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Author: Tronserve admin

Tuesday 27th July 2021 12:18 PM

How to Protect Your Business from Cyber Attacks


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How to protect your business from Cyber Attacks? Mitigating these threats takes significantly more than a single anti-virus upgrade; it needs ongoing vigilance. But protecting your systems doesn’t have to be complex. Here is how to start off.


Limit Access to Your User Data & Information


Limiting access to your valuable user data minimizes the chance for human error, which is the number-one information security threat. If a staff leaves your company, or transfers to a different company location, take protective action rather quickly, including deleting passwords and accounts from all systems and collecting company ID badges and entry keys. An ounce of access prevention can equal a pound of protection when it comes to limiting the impact of a disgruntled ex-employee.




Install Surge Protectors & Uninterruptible Power Supplies


Uninterruptible power supplies (UPS) can give you a sufficient amount of battery life and time to save your data in case there is a power disruption. Check to make sure the UPS type and size meets your standards and requirements. Every computer and networked device should be plugged into a UPS. For less-sensitive electronics and non-networked equipment, standard surge protectors should suffice. Be sure to test and replace each UPS and surge protector as recommended by the manufacturer.


Patch Your Operating Systems & Software Regularly


Nearly every new app can open up the door to a cyber attack if you don’t regularly patch and update all software on every device used by your employees. Always check for updates when purchasing a new computer or installing a new software system. Understand that software providers aren't required to provide security updates for unsupported products. For example, Microsoft® will stop supporting Windows 7 in January of 2020, so if you haven't upgraded yet, now's the time. Don’t holdup downloading operating system updates. Updates often include new or enhanced security features.




Install & Activate Software and Hardware Firewalls


Firewalls can circumvent harmful hackers and hinder employees from browsing inappropriate websites. Install and update firewall systems on every employee computer, smartphone, and networked device. Include off-site employees, whether or not you use a cloud service provider (CSP) or a virtual private network (VPN). You may also want to install an intrusion detection/prevention system (IDPS) to provide a greater level of protection.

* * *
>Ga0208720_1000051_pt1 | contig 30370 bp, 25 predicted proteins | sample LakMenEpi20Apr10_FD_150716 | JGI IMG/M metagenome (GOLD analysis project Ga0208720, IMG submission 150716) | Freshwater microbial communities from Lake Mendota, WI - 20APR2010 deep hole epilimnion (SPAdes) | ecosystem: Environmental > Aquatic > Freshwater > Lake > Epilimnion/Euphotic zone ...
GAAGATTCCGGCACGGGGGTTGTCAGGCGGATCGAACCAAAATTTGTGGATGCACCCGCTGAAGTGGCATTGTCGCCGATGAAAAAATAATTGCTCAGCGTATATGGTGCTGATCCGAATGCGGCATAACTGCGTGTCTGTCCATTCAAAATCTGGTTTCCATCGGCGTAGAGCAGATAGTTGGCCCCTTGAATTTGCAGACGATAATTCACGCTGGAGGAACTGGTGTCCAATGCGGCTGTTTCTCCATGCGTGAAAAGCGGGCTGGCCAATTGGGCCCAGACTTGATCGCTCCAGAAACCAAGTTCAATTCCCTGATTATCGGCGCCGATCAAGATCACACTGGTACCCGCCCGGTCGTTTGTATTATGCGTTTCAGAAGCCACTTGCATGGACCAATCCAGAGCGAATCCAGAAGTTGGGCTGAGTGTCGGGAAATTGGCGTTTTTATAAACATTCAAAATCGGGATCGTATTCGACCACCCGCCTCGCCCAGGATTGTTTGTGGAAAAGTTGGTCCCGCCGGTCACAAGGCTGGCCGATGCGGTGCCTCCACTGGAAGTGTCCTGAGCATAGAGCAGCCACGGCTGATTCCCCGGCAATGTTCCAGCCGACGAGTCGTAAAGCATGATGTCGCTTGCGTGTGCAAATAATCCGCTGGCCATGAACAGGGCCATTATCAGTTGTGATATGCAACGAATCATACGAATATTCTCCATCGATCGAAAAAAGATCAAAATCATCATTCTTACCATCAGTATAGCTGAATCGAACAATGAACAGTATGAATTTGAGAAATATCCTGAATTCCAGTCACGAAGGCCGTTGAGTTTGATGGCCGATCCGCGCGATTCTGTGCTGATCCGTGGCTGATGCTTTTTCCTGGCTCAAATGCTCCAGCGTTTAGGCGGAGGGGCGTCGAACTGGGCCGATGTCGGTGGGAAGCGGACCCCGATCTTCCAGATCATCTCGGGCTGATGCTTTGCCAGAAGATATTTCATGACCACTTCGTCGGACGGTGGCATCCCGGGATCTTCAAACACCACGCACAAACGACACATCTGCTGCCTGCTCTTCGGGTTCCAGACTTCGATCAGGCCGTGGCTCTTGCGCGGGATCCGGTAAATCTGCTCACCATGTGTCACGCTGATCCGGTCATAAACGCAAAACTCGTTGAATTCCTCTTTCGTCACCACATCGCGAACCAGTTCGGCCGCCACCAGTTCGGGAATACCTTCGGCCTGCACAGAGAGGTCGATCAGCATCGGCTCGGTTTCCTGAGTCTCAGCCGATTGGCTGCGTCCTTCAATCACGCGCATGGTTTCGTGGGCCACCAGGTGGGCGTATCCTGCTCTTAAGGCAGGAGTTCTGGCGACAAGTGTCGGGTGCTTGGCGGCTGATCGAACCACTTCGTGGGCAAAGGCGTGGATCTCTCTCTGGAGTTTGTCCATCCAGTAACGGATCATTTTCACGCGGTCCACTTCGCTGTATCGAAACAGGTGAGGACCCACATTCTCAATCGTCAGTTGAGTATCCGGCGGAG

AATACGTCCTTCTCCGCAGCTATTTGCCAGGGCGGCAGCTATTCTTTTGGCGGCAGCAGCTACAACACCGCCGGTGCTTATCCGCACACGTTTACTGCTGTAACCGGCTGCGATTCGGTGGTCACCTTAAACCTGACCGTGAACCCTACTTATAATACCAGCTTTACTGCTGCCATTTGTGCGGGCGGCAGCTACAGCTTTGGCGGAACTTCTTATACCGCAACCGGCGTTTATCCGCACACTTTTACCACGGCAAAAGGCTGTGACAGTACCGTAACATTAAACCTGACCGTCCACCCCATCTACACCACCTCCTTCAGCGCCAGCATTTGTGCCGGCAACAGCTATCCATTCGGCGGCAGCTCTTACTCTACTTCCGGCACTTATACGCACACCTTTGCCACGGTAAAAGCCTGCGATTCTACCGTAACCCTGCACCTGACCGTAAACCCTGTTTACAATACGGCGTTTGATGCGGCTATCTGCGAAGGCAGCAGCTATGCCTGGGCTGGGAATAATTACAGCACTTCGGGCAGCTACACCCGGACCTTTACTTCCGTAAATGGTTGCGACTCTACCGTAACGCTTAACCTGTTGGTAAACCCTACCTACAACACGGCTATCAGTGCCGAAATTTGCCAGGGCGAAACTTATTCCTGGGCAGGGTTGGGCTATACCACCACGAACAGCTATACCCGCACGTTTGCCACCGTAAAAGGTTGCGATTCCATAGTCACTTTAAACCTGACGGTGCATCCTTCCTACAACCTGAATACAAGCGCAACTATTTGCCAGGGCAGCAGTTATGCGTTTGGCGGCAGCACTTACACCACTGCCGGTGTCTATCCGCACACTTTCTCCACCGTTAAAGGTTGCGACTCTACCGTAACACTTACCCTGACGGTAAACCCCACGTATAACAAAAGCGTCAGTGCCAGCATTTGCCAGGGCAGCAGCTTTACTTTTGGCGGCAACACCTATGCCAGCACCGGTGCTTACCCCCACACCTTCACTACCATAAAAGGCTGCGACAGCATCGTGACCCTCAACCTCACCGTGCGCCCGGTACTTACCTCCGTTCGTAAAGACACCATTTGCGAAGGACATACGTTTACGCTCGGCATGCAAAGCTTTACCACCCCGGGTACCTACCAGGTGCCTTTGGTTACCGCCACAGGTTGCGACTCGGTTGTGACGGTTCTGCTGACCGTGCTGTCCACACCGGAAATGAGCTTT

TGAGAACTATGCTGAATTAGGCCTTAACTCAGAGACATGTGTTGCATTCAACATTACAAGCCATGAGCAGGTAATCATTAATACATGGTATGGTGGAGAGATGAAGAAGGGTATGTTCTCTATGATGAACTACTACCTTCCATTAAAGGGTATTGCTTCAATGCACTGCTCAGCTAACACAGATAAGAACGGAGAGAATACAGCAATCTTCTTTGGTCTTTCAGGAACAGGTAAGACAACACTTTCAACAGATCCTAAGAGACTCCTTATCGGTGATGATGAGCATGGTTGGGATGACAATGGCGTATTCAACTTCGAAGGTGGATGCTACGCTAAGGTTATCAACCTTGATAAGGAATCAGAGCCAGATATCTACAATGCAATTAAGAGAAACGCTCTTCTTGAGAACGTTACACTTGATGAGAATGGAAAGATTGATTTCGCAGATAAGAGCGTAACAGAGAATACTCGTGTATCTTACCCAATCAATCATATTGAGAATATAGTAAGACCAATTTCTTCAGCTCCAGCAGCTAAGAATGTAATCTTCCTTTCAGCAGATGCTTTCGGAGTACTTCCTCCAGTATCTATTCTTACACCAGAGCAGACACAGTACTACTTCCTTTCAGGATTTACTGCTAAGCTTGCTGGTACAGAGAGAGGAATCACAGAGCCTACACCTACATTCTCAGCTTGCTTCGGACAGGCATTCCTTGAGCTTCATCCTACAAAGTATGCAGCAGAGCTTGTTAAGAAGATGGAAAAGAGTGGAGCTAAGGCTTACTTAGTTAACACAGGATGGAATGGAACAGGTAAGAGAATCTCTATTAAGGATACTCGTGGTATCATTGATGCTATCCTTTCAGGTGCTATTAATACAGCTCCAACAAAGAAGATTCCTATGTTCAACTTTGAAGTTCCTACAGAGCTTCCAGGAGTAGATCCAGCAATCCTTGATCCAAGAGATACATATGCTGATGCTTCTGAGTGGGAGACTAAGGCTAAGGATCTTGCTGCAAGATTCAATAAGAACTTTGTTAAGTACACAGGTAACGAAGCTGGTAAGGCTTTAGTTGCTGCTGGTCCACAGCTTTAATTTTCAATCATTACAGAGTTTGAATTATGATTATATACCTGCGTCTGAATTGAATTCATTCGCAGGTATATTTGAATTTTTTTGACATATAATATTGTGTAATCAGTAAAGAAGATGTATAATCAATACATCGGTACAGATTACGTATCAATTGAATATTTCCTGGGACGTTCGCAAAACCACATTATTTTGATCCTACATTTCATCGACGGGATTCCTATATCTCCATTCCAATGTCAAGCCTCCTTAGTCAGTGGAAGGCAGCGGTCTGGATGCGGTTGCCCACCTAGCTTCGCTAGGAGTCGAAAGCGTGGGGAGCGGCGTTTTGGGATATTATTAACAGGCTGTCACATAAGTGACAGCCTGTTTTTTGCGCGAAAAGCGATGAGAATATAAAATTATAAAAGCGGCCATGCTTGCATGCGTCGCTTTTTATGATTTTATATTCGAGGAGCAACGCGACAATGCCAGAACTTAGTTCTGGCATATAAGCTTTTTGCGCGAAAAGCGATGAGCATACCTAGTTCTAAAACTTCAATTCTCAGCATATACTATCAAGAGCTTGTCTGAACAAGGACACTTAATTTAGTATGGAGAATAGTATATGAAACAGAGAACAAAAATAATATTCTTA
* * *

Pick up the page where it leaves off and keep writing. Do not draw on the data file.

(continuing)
Secure All Wireless Access Points & Networks


For secure wireless networking, use these router best practices:

- Change the new device administrative password

- Set the wireless access point so that it does not broadcast its service set identifier (SSID)

- Set your router to use WiFi Protected Access 2 (WPA-2), with the Advanced Encryption Standard (AES) for encryption

- Avoid using WEP (Wired-Equivalent Privacy).


For guest WiFi access, use a separate network from your business account.


Set up Web & Email Filters


Use email and web browser filters to limit hackers and prevent spam from clogging employee inboxes. You can also download “blacklist” services to block users from browsing risky websites that pose malware risks. Caution your employees against visiting sites that are usually involving cybersecurity threats, such as pornographic websites or social media. This might seem like a no-brainer; but it only takes one employee to visit the wrong website to inadvertently download malware.




Use Encryption for Sensitive Business Information


Use full-disk encryption to secure all your computers, tablets, and smartphones. Save a copy of your encryption password or key in a protected spot split from your stored backups. Email recipients usually need the same encryption capability in order to decrypt. Never send the password or key in the same email as the encrypted document. Give it to them via phone or some other method.


Dispose of Old Computers & Media Safely


Before donating or trashing old computers, you need to remove all important hard drive information. Get rid of any sensitive business or personal data on old CDs, flash drives, or other old media. Then eliminate these items or take them to a company that will shred them for you. Destroy sensitive paper information with a crosscut shredder or an incinerator.


Train Your Employees


Cyber-vigilant employees are your best protection against information security threats.


Every employee should know:

- What business and personal use is permitted for emails

- How to treat business information at the office or at home

- What to do if a cybersecurity incident occurs


Train each and every new employee to protect valuable data and let them sign your information policy. Use newsletters and/or ongoing training to support your culture of cybersecurity. After we've covered the key steps to protect your valuable data and information, we will show you how to install mechanisms for detecting and recognizing a cyber attack in part three of our series on “Cybersecurity for Manufacturers” from the MEP National Network.




INDUSTRY WEEK